This bird has a long tail that is a fiery red color, and it has a belly that is streaked with yellow and orange. Together, these colors make this bird a one-of-a-kind beauty.
MEET THE FIRE-TAILED SUNBIRD
The fire-tailed sunbird, also known as Aethopyga ignicauda, is a little bird that measures about 16 centimeters in length. It has a flaming red nap, mantle, and long fiery tail with red uppertail coverts, which are where the bird gets its name. His chest and stomach are marked with a mixture of yellow and red spots and stripes.
His head and neck are an iridescent mix of blue and black, especially around his crown and throat.
The belly of the female has a wash of orange-yellow, while the sides of her tail have a brownish-orange color.
These birds are only found in Bangladesh, Bhutan, China, India, Myanmar, Nepal, and Thailand, and they are endemic to those countries.
The Fire-tailed sunbird is most likely to be found in temperate woods, subtropical or tropical moist montane forests, and other similar habitats.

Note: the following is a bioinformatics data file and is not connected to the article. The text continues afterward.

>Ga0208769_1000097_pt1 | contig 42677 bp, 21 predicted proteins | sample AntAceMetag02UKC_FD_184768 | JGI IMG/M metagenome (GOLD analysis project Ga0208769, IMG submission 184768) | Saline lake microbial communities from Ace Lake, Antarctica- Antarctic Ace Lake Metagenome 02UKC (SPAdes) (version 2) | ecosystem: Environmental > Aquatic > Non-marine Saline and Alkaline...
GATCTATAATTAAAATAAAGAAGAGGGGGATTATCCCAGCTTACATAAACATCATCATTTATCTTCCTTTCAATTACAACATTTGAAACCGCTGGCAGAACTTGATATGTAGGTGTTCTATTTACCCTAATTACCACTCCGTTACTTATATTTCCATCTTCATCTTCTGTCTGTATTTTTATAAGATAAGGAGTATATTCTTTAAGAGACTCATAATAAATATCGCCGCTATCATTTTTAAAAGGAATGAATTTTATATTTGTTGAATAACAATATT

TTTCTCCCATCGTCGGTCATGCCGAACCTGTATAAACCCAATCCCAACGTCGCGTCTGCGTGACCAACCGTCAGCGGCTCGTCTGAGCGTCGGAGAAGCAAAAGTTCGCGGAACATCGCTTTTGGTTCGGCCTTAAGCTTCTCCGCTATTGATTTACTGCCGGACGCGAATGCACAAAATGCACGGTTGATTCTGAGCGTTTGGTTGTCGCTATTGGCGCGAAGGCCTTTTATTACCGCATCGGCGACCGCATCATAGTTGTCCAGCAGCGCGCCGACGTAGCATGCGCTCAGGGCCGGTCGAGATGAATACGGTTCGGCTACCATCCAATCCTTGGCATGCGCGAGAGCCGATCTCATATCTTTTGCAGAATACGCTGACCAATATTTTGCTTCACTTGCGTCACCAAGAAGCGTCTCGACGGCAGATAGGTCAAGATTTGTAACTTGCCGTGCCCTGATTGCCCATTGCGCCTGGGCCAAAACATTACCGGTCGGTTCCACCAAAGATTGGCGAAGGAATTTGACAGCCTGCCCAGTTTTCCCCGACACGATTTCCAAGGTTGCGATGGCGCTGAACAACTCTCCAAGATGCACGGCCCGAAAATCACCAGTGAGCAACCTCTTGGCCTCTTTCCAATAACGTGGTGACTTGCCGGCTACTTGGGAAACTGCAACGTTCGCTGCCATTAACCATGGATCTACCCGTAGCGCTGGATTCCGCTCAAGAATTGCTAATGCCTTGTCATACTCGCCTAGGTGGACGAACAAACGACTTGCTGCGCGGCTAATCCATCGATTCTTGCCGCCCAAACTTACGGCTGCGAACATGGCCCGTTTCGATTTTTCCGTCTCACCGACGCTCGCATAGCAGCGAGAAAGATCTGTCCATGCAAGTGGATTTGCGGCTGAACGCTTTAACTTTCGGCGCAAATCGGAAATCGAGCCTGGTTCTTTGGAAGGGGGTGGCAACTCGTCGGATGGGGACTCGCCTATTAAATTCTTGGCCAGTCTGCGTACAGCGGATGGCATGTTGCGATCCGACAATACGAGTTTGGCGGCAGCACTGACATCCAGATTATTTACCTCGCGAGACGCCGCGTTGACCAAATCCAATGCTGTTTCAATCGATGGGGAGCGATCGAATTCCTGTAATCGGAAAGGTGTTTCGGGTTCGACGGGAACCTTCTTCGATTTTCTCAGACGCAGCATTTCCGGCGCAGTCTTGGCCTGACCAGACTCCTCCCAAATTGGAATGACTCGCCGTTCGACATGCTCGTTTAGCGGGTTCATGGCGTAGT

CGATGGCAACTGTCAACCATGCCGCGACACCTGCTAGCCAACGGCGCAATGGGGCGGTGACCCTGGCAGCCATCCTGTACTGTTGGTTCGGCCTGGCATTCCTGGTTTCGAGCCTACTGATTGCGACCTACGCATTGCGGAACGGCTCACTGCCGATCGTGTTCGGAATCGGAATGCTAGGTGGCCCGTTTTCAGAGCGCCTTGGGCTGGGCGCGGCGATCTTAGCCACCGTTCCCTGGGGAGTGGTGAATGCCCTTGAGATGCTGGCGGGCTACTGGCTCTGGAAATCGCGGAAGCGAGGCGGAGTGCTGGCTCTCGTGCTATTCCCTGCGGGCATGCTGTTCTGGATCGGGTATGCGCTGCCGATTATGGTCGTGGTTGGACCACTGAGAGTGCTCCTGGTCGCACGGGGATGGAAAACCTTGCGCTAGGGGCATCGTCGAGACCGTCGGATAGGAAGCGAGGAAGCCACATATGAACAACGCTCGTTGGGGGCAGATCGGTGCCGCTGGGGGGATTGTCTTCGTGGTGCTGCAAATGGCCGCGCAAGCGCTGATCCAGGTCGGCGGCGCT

These birds will augment their diet with insects when given the chance, even though nectar is their primary source of nutrition.
Although little is known about the breeding habits of this species in the Himalayan and Hengduan Mountains, it is known that the period during which nestlings are cared for by their parents lasts approximately 19.5 days.
Nestlings were fed by both males and females, although the frequency with which females fed their young was much higher than the frequency with which males did so. The Fire-tailed Sunbird has a higher level of parental investment in its progeny when compared to its birds that live at lower altitudes. This is demonstrated by the fact that it lays fewer eggs and provides greater parental care to nestlings.
On the IUCN Red List, the Fire-tailed Sunbird is placed in the category of Least Concern, which indicates that it does not meet the criteria for a more endangered species category.
YOU CAN WATCH AND LISTEN TO THIS BIRD RIGHT HERE IN THE VIDEO BELOW: